Senate Majority Leader Harry Reid said accusations that the agency
spied on the panel's computers as it investigated the use of harsh
interrogation techniques during the Bush administration raised
concerns about possible violations of the Constitution.
"The CIA has not only interfered with the lawful congressional
oversight of its activities, but has also seemingly attempted to
intimidate its overseers by subjecting them to criminal
investigation," Reid said in a letter to Attorney General Eric
Holder obtained by Reuters.
"These developments strike at the heart of the constitutional
separation of powers between the legislative and executive
branches," Reid, a Nevada Democrat, added.
Senator Dianne Feinstein, who chairs the Senate Intelligence
Committee, accused the agency last week of searching computers used
by committee staffers compiling a report on the CIA's use of harsh
interrogation methods such as simulated drowning, or waterboarding,
in the wake of the September 11, 2001, attacks on the United States.
Questioning whether the agency broke the law, the veteran California
Democrat also denied wrongdoing by members of her staff in a
strongly worded speech on the Senate floor that brought to light the
simmering dispute between Democratic committee members and President
Barack Obama's CIA chief.
It was a striking departure for Feinstein, one of the U.S. lawmakers
most supportive of the national security community, notably since
former contractor Edward Snowden began releasing secret information
about U.S. surveillance programs.
Republican committee members have mostly stayed out of the fray, as
has Obama. The president said it would be inappropriate to weigh in
on an ongoing investigation.
The CIA accused committee staff members of illegally obtaining
information, and sent a "crimes report" to the Justice Department
about committee staff members' activities in obtaining classified
The Intelligence Committee is responsible for oversight of the CIA.
Its 6,000-page draft report on the interrogation program was
finished over a year ago but is still classified. Sources say it
strongly condemns the now-abandoned harsh interrogation techniques
and concludes they did not produce significant counter-terrorism
Reid said he would have the Sergeant at Arms, the Senate's chief
security officer, begin a forensic examination of computers assigned
for exclusive use by Senate Intelligence staff.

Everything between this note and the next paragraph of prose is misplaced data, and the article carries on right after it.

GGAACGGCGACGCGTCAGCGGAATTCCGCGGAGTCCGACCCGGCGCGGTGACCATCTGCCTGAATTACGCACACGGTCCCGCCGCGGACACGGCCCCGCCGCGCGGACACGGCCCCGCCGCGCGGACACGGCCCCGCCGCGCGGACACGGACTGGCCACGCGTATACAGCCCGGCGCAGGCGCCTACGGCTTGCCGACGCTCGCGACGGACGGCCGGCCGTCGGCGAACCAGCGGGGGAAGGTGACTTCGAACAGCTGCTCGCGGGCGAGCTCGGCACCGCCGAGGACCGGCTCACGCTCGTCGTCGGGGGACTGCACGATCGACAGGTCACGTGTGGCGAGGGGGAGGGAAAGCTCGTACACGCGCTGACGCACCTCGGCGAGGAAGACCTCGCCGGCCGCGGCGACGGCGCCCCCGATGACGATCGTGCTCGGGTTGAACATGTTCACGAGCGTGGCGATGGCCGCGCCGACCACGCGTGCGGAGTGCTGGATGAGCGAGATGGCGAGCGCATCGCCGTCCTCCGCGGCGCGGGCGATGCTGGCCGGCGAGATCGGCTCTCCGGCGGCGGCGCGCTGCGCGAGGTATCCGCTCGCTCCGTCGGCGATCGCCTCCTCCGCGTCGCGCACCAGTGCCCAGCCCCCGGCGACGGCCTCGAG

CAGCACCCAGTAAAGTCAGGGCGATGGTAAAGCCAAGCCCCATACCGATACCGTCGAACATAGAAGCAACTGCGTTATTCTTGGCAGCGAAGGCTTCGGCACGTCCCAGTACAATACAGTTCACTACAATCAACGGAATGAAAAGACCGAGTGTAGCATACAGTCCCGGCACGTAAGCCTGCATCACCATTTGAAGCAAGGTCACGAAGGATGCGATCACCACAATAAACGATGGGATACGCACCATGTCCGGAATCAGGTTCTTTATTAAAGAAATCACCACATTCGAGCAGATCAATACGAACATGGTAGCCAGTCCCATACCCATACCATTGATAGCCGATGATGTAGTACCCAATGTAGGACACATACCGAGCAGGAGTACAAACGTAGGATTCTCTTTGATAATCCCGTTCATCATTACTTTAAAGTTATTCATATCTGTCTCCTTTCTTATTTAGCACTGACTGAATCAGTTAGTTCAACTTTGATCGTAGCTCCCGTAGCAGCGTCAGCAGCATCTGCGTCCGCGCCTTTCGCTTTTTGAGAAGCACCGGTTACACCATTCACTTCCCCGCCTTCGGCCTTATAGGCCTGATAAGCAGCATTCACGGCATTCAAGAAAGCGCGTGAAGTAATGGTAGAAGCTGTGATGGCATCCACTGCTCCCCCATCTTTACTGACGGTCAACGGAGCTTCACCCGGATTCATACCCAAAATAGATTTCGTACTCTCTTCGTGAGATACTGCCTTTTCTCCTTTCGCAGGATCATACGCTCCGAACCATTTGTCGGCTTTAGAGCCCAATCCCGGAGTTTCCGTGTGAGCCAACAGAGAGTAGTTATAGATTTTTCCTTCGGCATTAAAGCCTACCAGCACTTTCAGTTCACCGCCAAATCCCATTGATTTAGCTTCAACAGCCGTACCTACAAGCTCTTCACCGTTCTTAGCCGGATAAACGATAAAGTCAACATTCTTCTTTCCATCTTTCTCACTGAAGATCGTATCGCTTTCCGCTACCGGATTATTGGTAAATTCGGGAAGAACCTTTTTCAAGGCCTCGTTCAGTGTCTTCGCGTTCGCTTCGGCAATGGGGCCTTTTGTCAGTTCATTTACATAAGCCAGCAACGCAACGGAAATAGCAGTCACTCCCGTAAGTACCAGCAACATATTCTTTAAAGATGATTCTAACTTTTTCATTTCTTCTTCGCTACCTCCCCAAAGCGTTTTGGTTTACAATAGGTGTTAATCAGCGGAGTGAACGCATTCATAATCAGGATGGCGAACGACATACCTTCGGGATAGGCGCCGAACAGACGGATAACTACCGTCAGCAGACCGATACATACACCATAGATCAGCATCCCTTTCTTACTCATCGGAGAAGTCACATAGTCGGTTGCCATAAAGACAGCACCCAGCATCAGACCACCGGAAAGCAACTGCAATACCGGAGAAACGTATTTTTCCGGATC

"The CIA's decision to access the resources and work product of the
legislative branch without permission is absolutely indefensible,
regardless of the context," Reid wrote.
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He said the agency's actions cause him "great concern" as leader of
the U.S. Senate.
Reid also wrote to John Brennan, the director of the CIA, asking for
cooperation with the investigation of what Reid said would mark the
third time since 2010 in which the agency acknowledged intruding
into Intelligence Committee computer networks.
Both letters were dated March 19.
"To my knowledge, the CIA has produced no evidence to support its
claims that Senate committee staff who have no technical training
somehow hacked into the CIA's highly secure classified networks, an
allegation that appears on its face to be patently absurd," Reid
wrote to Brennan.
The CIA responded that Brennan is committed to resolving every
outstanding issue related to the Intelligence Committee's report and
strengthening its relationship with Congress.
"We are a far better organization because of congressional
oversight, and we will do whatever we can to be responsive to the
elected representatives of the American people," CIA spokesman Dean
The Justice Department had no immediate response to Reid. "We are
reviewing the letter," department spokesman Brian Fallon said in an
Attorney General Holder told a news conference on Wednesday that
Justice was reviewing the referrals from the CIA on the Intelligence
Committee's interrogation review. He said receiving a referral does
not mean the department would investigate.
(Additional reporting by David Ingram; editing by Doina Chiacu,
Stephen Powell and Tom Brown)
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